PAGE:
When Final Fantasy 16 was first revealed, many fans immediately assumed that it would follow in the footsteps of its predecessor and be a large-scale open world RPG. According to producer Naoki Yoshida, though, that won’t be the case.
Instead, Yoshida says, Final Fantasy 16 will focus on area-based design in a manner that sounds similar to Pokémon Legends: Arceus, which was likewise assumed to be a pure open world world game when it was first announced last year. But while Final Fantasy won’t be a traditional open world game in itself, Yoshida does say that it will take a lot of inspiration from triple-A open world RPGs, though he doesn’t name any specifics.
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“We’ve found in our extensive user research that many of the younger generation of gamers have never played a Final Fantasy or don’t have any interest in the series. To create a game that might excite and resonate not only with our core fans, but also with that new generation, we played a LOT of games ourselves, and so yes, in [Final Fantasy 16] you’ll find inspiration from recent triple-A open world RPGs,” Yoshida says.
“However, to bring a story that feels like it spans an entire globe and beyond, we decided to avoid an open world design that limits us to a single open world space, and instead focus on an independent area-based game design that can give players a better feel of a truly “global” scale.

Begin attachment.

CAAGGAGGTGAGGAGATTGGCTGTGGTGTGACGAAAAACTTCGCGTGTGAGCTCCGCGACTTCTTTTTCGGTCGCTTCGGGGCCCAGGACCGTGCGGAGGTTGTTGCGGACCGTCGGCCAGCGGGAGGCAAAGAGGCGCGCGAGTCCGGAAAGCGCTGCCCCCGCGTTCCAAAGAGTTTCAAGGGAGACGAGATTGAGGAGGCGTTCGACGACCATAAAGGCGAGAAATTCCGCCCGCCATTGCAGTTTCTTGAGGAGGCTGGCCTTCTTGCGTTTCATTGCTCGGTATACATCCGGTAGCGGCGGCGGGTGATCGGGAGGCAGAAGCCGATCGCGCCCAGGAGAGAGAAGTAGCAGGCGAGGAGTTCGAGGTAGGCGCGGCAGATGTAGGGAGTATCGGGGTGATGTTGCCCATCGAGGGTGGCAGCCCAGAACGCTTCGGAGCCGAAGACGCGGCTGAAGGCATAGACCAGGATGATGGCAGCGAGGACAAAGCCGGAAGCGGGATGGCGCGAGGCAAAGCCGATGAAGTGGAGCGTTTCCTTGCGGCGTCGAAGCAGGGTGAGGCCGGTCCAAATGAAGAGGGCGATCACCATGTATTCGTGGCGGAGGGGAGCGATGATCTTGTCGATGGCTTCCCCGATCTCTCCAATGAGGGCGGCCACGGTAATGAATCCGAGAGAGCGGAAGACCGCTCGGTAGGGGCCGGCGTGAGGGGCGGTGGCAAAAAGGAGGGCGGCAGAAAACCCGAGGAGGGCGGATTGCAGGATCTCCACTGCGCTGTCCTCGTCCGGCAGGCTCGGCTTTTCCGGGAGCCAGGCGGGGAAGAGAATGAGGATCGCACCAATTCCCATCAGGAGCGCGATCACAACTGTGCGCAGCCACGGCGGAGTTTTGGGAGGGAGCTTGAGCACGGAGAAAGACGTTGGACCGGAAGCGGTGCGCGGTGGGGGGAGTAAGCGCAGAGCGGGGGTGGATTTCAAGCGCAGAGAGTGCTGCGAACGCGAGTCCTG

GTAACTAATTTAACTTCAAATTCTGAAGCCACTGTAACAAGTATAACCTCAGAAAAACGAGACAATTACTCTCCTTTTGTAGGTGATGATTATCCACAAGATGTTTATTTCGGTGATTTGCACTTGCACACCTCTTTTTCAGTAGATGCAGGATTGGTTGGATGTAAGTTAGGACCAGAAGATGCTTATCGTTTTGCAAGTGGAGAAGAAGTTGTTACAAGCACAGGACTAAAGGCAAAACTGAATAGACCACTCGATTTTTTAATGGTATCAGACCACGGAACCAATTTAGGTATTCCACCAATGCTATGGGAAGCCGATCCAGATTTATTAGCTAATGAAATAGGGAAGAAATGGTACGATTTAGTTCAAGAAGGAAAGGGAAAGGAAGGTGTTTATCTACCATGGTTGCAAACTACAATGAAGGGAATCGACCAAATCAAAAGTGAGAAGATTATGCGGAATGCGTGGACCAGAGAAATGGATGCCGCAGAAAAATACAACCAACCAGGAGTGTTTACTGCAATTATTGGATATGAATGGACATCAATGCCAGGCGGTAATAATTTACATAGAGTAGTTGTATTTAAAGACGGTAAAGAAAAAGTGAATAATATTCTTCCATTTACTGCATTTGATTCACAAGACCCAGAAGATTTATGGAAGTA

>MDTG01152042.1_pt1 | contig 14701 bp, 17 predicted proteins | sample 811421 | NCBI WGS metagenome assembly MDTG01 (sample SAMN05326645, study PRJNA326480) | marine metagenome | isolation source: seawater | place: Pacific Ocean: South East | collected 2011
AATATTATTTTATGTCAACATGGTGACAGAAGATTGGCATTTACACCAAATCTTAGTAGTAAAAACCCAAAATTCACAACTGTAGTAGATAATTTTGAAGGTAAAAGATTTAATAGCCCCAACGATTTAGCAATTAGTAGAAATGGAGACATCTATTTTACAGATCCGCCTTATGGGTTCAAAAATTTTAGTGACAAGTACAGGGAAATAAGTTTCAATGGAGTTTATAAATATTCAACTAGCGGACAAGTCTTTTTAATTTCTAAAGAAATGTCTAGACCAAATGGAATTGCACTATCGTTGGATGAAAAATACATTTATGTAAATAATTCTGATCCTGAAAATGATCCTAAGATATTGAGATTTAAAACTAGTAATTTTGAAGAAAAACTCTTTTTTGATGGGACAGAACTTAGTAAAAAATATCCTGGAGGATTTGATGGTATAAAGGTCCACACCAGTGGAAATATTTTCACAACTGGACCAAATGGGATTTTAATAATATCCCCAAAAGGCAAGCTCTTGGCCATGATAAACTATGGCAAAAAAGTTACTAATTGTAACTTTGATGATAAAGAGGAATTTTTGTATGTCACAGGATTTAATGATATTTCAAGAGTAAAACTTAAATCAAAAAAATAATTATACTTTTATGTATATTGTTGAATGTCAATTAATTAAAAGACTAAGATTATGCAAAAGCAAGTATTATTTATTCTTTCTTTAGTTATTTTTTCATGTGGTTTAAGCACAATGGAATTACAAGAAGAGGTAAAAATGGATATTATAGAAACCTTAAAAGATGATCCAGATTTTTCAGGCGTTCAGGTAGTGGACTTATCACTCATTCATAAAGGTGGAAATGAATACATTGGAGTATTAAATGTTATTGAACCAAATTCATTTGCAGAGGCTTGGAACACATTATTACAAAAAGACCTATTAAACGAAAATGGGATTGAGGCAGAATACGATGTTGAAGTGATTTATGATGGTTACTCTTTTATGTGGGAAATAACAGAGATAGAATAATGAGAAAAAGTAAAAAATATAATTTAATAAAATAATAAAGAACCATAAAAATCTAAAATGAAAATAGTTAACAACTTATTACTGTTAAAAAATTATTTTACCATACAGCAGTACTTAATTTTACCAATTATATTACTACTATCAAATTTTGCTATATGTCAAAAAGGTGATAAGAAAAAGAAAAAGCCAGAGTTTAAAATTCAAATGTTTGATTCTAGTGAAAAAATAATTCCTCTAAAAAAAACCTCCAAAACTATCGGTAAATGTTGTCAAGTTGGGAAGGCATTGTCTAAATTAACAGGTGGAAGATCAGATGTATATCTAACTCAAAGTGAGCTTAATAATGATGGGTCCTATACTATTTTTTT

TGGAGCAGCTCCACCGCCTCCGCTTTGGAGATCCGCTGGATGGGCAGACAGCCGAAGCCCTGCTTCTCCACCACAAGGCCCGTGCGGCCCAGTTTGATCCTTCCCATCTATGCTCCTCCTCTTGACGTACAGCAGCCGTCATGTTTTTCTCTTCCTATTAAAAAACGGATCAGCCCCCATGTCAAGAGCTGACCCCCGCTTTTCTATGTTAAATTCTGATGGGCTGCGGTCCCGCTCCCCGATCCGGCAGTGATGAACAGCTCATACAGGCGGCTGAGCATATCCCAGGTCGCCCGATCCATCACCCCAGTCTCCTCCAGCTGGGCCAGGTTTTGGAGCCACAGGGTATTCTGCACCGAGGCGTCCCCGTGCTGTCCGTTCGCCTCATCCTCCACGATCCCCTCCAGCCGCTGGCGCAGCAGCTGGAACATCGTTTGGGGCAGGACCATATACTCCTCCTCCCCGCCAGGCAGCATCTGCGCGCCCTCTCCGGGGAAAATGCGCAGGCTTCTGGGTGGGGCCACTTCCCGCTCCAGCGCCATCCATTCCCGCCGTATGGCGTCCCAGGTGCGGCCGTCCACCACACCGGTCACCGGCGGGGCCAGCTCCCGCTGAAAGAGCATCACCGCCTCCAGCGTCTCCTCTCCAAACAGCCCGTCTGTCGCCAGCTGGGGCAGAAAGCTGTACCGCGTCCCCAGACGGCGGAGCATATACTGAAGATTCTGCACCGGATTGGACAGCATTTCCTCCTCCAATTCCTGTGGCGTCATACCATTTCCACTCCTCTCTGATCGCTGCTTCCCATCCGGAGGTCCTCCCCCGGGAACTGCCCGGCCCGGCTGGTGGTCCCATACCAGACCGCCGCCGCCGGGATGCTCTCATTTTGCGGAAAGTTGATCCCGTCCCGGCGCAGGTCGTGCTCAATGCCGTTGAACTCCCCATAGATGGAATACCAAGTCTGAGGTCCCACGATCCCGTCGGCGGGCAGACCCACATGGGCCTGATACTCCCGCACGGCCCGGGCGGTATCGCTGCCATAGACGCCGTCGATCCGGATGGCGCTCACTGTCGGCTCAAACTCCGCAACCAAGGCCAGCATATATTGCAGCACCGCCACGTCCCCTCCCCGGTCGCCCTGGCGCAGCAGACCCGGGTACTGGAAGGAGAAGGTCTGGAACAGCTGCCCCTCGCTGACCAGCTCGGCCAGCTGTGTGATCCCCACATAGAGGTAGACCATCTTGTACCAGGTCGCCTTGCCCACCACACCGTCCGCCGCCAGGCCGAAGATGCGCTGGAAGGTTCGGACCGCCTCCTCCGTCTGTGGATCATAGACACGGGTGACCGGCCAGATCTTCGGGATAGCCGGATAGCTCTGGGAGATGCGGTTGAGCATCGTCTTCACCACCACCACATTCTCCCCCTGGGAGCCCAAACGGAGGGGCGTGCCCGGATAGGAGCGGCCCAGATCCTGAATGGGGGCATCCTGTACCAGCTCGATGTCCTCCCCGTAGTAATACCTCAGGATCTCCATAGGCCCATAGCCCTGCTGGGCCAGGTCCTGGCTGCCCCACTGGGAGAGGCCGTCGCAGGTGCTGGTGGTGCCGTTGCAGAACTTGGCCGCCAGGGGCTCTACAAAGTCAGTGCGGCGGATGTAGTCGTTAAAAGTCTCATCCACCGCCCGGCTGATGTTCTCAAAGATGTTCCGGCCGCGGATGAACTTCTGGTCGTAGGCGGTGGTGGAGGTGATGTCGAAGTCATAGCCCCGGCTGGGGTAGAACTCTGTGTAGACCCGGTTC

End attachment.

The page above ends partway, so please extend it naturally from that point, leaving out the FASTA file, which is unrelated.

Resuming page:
Square Enix offered a better picture of that world in an update that went live last October, when it introduced Final Fantasy 16’s six realms. Modeled after traditional European fantasy, each nation will have a “Dominant” – a special person who holds the power of an Eikon, a special summon that “can level nations.”
The Eikons were showcased during Sony’s recent State of Play event, and Yoshida also revealed more information about how they will figure into the combat and more.
Square Enix’s decision to avoid going with a traditional open world is surprising in light of current trends, but fans will also recall that Final Fantasy 15’s open world was generally criticized as barren and under-developed (even if the fishing was pretty fun). Final Fantasy 16 might have been an opportunity to address those criticisms, but as is so often the case with this series, Square Enix opted to go in a different direction.
Final Fantasy 16 was first announced for PS5 back in 2020, but despite “basic development” already having been completed, it quickly vanished from the collective radar. It finally reappeared earlier this month with a new trailer, screenshots, and a post introducing the development team.
Final Fantasy 16 is currently set for Summer 2023, but for series fans who can’t wait that long, Square is also rolling out a Crisis Core: Final Fantasy 7 remaster, which is due later this year. In the meantime, check out everything new we learned from our interview with Yoshida in the wake of the new trailer.
Kat Bailey is a Senior News Editor at IGN as well as co-host of Nintendo Voice Chat. Have a tip? Send her a DM at @the_katbot.